Wednesday, October 17, 2012

Gospel Reflection

October 17, 2012
Wednesday – Year of Faith
St. Ignatius of Antioch, Bishop, Martyr (Memorial)
by Rev. Fr. Benjo Fajota (Vice Rector of the EDSA Shrine)
Mass at EDSA Shrine/Shire of Mary, Queen of Peace/Our Lady of Peace Quasi-Parish

Reading 1 Gal 5:18-25

Brothers and sisters: If you are guided by the Spirit, you are not under the law. Now the works of the flesh are obvious: immorality, impurity, licentiousness, idolatry, sorcery, hatreds, rivalry, jealousy, outbursts of fury, acts of selfishness, dissensions, factions, occasions of envy, drinking bouts, orgies, and the like. I warn you, as I warned you before, that those who do such things will not inherit the Kingdom of God. In contrast, the fruit of the Spirit is love, joy, peace, patience, kindness, generosity, faithfulness, gentleness, self-control. Against such there is no law. Now those who belong to Christ Jesus have crucified their flesh with its passions and desires. If we live in the Spirit, let us also follow the Spirit.

Responsorial Psalm Ps 1:1-2, 3, 4 and 6

R. (see Jn 8:12) Those who follow you, Lord, will have the light of life.
Blessed the man who follows not
the counsel of the wicked
Nor walks in the way of sinners,
nor sits in the company of the insolent,
But delights in the law of the LORD
and meditates on his law day and night.
R. Those who follow you, Lord, will have the light of life.
He is like a tree
planted near running water,
That yields its fruit in due season,
and whose leaves never fade.
Whatever he does, prospers.
R. Those who follow you, Lord, will have the light of life.
Not so the wicked, not so;
they are like chaff which the wind drives away.
For the LORD watches over the way of the just,
but the way of the wicked vanishes.
R. Those who follow you, Lord, will have the light of life.

Gospel Lk 11:42-46

The Lord said: "Woe to you Pharisees! You pay tithes of mint and of rue and of every garden herb, but you pay no attention to judgment and to love for God. These you should have done, without overlooking the others. Woe to you Pharisees! You love the seat of honor in synagogues and greetings in marketplaces. Woe to you! You are like unseen graves over which people unknowingly walk."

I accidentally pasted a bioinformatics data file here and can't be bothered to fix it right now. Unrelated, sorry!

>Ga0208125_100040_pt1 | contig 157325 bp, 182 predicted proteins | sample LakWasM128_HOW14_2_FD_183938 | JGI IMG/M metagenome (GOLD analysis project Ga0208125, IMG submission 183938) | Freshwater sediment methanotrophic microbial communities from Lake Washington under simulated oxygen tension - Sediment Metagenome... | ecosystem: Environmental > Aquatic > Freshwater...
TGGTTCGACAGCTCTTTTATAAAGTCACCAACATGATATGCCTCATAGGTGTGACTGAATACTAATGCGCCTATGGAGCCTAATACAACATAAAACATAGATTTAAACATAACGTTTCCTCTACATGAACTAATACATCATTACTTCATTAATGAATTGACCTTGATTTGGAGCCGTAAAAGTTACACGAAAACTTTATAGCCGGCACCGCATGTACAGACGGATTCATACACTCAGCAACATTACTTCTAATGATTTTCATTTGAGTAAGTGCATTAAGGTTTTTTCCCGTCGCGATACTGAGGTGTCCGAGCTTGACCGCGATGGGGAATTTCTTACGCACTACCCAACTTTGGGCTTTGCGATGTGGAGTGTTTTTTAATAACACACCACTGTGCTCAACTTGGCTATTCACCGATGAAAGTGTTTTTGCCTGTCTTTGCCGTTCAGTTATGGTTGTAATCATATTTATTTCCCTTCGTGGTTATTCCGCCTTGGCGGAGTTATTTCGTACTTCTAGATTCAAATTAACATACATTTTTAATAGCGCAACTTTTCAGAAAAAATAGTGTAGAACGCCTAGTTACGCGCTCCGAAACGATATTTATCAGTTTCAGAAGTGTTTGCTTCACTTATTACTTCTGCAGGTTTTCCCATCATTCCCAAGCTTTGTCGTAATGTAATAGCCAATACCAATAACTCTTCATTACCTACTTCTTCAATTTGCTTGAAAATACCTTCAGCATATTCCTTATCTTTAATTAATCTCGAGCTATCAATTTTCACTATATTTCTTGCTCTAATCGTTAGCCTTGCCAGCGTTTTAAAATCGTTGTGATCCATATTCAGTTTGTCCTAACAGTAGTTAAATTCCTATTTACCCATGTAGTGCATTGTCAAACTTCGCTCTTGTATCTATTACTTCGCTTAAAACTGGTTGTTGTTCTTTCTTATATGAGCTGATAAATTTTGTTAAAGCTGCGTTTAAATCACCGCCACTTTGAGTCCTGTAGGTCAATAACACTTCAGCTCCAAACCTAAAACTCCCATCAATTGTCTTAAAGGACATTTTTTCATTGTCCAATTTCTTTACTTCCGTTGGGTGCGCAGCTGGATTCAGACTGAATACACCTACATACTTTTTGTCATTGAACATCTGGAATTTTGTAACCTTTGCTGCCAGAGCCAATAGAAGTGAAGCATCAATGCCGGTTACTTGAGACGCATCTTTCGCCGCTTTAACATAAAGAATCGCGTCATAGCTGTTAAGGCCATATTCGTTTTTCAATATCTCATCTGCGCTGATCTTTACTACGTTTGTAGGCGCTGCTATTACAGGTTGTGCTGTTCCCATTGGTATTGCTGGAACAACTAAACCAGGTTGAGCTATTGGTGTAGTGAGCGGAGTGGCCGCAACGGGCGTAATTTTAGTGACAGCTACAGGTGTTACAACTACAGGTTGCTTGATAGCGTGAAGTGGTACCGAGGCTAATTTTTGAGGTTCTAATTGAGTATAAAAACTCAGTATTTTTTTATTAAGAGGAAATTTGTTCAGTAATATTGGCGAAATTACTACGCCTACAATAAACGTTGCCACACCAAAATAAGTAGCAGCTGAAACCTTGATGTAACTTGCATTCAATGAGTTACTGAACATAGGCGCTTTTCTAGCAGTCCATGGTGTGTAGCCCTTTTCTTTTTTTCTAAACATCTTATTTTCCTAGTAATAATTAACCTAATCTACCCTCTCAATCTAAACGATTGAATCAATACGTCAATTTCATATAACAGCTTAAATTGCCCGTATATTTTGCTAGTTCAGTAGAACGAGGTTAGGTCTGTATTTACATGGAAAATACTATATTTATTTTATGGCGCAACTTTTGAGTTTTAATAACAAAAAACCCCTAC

Then one of the scholars of the law said to him in reply, "Teacher, by saying this you are insulting us too." And he said, "Woe also to you scholars of the law! You impose on people burdens hard to carry, but you yourselves do not lift one finger to touch them."


I recently gave a retreat to graduating students of a certain Catholic university. During the confession at the counseling session, one of the students approached me. He is a young man, and he said, "Father, kasalanan po bang pagtangkaang patayin ang sarili mong ama? I was in the garage, he was at my back, naroon ako sa loob ng sasakyan, at muntik-muntikanan ko nang sagasaan ang Tatay ko." 'Yong ikawala ang sabi din sa akin, "Father, ang sama sama ng loob ko sa Nanay ko. Nag-away kami, sinabihan niya ako - 'sana noong nasa sinapupunan pa lang kita, pinatay na kita'. Hindi po kami nag-uusap, mahigit isang taon na."

Why do these things happen? It is because a lot of us impose heavy burdens on other people, while we ourselves do not even lift a finger to do them. Kamukha ng sinasabi ni Hesus sa Ebanghelyo. Marami kayong mga batas na ipinasusunod sa ibang tao, marami kayong mga regulasyon, pero hindi nyo naman ito sinusunod. Ano ba ang kahalagahan ng pagkakaroon ng pananampalataya, kundi naman ito isinasabuhay?

The reason why these things happen is - we have failed. We have failed to be witnesses of the Gospel values. Because we have listened more to the spirit of the world. In the First Reading, St. Paul warned us about hatred, rivalry, idolatry, selfishness, drinking bouts, orgies and the like. But if we listen to the Holy Spirit of God, we will bear the fruit of love, joy, peace, patience, kindness, generosity. Sadly, we have listened more to the spirit that tells us that for us to be happy, we have to be powerful, we have to be rich, we have to be popular. We have listened to this and it has given us false identities, that we are what we have, we are what we do, and we are what other people say who we are. Instead of listening to the Word of God, we have listened to what other people, or what the world, imposes on us.